program and does not provide slides or papers presented in these meetings.
As a result most Member States, academics or civil society organisations are not aware of the orientation of these training programs. The concern is whether these training programs encourage the judicial officials of developing countries to enforce IP rights without considering the development concerns or public interest.
Under the Trade-Related Aspects of Intellectual Property Rights (TRIPS) Agreement there is no obligation to extend injunctions to all IP infringement cases. It is left to the discretion of the judicial authority.
There is an attempt to influence the judiciary to grant injunctions including ex parte injunctions and preliminary injunctions in IP infringement cases.
Meanwhile, the trend in the US is to not issue injunctions in patent infringement cases even in the case of proven infringement.
In the eBay case the US Supreme Court refused to grant an injunction in a case of proven infringement of patent and allowed eBay to continue to use the patent and pay damages.
However, trends in developing countries such as India are the opposite. The Delhi High Court has granted a series of ex parte and preliminary injunctions on alleged patent infringement in several cases.
In the absence and non-availability of the training materials of WIPO's judicial training programs there is no clarity with regard to WIPO's stand on injunctions.
Another important flexibility under the TRIPS Agreement is with regard to the judicial institutional mechanism for the enforcement of IP.
According to Article 41.5 there is no obligation to establish a special court for the adjudication of IP disputes.
However, WIPO's Methodology Tool Kit for National IP Strategy states: "Where national IP enforcement legislation is already in place, such legislation should be evaluated in order to establish whether it contains provisions for the following judicial and administrative procedures, and remedies ..."
One of the evolution criteria mentioned is Special Courts which have jurisdiction over IP infringement.
Often WIPO's judicial training programs allow the participation of the private sector. The agenda posted on the WIPO website shows participation of the private sector as resource persons.
For instance, in 2013 Carlos Linares of the Recording Industry Association of America made a presentation on "The Role of the Internet and New Technology in IP Infringement" in the WIPO-USPTO Judicial Colloquium on Intellectual Property Rights.
In 2014 at the WIPO/CIPC Colloquium on Building Respect for IP for Members of the Judiciary of the Common Law Countries of the Southern African Development Community (SADC), Yoshihiro Suzuki, vice-President of the Japan Intellectual Property Association (JIPA), Tako Matsui, Patent Attorney, Okabe International Patent Office, Japan Patent Attorney Association (JPAA) also made presentations titled "IP Enforcement - Japanese Perspective".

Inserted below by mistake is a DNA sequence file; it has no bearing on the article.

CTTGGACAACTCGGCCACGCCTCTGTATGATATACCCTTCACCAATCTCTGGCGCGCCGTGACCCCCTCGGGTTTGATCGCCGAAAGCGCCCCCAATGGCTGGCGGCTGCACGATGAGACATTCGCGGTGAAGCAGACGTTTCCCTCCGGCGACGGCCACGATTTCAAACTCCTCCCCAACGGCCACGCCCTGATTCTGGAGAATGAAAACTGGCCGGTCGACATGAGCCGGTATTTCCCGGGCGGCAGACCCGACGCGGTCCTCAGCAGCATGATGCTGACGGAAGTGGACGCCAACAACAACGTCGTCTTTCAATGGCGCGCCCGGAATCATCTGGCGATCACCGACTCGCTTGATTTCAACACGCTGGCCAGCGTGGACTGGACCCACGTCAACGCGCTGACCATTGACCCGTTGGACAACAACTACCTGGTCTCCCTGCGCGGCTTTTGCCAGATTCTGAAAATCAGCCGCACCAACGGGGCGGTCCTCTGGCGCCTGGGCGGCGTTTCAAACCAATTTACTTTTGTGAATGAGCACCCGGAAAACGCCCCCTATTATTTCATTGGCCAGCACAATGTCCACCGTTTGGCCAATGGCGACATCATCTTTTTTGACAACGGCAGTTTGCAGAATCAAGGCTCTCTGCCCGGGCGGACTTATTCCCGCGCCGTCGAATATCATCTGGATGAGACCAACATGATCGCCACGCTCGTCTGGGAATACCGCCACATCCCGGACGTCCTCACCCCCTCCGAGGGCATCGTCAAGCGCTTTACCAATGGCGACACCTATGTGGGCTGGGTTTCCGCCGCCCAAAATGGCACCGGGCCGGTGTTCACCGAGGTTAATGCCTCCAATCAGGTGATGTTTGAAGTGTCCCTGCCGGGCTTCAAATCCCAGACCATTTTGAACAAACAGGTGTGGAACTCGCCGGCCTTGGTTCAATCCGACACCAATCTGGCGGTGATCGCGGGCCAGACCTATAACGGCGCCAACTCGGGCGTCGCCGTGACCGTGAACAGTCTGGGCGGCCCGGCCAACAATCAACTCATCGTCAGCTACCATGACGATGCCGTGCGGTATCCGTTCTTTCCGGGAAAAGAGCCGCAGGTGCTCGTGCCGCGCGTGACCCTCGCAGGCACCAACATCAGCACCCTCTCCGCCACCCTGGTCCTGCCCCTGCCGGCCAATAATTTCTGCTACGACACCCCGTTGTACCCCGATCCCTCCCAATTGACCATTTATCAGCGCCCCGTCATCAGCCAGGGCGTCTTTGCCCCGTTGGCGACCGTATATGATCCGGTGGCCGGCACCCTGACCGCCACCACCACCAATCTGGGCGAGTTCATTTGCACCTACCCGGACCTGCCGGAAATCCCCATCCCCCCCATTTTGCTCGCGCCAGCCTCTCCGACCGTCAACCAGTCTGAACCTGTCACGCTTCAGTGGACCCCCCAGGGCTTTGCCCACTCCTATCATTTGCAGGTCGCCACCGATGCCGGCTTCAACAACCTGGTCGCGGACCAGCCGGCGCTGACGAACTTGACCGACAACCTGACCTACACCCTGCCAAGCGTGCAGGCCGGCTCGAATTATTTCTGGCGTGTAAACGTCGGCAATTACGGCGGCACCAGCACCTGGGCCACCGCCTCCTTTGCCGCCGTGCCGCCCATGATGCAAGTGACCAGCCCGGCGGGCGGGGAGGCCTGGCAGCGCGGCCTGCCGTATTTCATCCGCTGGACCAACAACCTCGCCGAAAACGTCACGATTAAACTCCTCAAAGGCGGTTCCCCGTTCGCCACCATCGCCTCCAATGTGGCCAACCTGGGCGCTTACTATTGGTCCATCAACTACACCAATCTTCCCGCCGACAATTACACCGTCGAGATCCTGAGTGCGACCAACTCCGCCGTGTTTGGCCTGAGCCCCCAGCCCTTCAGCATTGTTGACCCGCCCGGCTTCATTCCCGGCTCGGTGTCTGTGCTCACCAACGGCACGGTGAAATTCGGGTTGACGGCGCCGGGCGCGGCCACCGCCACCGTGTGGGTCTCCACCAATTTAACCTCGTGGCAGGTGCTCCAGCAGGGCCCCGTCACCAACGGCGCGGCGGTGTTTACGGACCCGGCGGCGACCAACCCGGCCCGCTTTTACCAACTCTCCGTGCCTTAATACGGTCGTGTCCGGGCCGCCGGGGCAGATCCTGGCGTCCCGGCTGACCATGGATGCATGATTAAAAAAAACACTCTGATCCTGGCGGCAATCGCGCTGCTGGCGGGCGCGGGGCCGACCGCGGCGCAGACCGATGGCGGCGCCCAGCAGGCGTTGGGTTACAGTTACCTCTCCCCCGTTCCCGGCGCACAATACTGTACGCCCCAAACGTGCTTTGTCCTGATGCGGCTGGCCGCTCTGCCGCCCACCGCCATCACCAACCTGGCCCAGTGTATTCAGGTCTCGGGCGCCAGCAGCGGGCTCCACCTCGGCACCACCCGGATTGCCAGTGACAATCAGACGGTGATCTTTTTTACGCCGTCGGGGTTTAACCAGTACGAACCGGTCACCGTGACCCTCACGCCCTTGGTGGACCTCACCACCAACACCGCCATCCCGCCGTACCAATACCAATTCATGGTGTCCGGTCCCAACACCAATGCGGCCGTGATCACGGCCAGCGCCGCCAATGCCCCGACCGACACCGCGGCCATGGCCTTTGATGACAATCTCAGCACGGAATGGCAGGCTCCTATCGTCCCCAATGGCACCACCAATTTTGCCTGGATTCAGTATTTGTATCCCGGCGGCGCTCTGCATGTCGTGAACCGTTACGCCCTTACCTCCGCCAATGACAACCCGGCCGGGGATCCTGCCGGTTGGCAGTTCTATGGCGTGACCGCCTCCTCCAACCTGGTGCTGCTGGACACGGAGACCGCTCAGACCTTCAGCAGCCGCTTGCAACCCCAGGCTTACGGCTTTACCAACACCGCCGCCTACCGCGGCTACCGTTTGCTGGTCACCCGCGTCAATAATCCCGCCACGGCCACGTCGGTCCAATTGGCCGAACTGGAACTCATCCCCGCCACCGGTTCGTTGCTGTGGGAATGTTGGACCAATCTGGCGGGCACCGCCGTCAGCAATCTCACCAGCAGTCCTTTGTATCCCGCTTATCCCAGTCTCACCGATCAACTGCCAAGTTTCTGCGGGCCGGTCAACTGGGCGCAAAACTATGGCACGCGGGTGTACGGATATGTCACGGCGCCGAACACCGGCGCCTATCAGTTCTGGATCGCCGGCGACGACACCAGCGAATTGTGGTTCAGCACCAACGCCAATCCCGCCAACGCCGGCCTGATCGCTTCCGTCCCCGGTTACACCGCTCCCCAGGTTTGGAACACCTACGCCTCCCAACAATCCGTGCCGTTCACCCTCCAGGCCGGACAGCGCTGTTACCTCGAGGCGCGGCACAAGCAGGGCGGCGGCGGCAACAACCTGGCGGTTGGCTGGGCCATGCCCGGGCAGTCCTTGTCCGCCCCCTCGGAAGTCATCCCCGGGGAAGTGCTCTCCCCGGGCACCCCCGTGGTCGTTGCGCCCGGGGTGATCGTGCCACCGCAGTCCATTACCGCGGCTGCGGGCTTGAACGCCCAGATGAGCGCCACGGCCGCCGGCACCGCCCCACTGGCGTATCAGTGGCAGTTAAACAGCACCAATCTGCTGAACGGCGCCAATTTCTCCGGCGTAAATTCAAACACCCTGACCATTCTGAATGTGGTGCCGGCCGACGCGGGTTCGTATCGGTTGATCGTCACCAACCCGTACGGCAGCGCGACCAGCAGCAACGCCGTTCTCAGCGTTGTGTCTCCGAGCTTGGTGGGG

In the same meeting the CEO of the South African Federation Against Copyright Theft (SAFACT) participated in a round table titled "IP Enforcement from the Perspective of Right Holders".
Interestingly, one cannot find the participation of public interest advocates in any of the judicial training programs.
Often WIPO's judicial training programs allow the participation of the private sector. This raises two concerns.
First, such participation of the private sector leads to undue influence and compromises the neutrality of the judiciary.
Secondly, such participation often gives a one-sided view of IP enforcement and it may make the judiciary blind to development and public interest in their approach.
The participation of the private sector in IP programs of judges have at times resulted in the recusal of judges from hearing the case due to potential conflict of interest.
Justice Dalveer Bhandari of the Indian Supreme Court, for example, recused from the famous Novartis case due to his participation in the International Judges Conference organised by the IP Owners Association.
[Novartis had challenged the rejection of a patent for their chronic leukaemia drug imatinib mesylate under Section 3 (d) of the Patents Act, which prevents the granting of patents on a known molecule.]
Furthermore, there is currently no effective framework in the WIPO to avoid conflict of interest.
Often the Secretariat facilitates unfettered access of the private sector to policymakers and judiciary. This raises serious concerns of conflict of interest with regard to the resources persons attending these conferences. +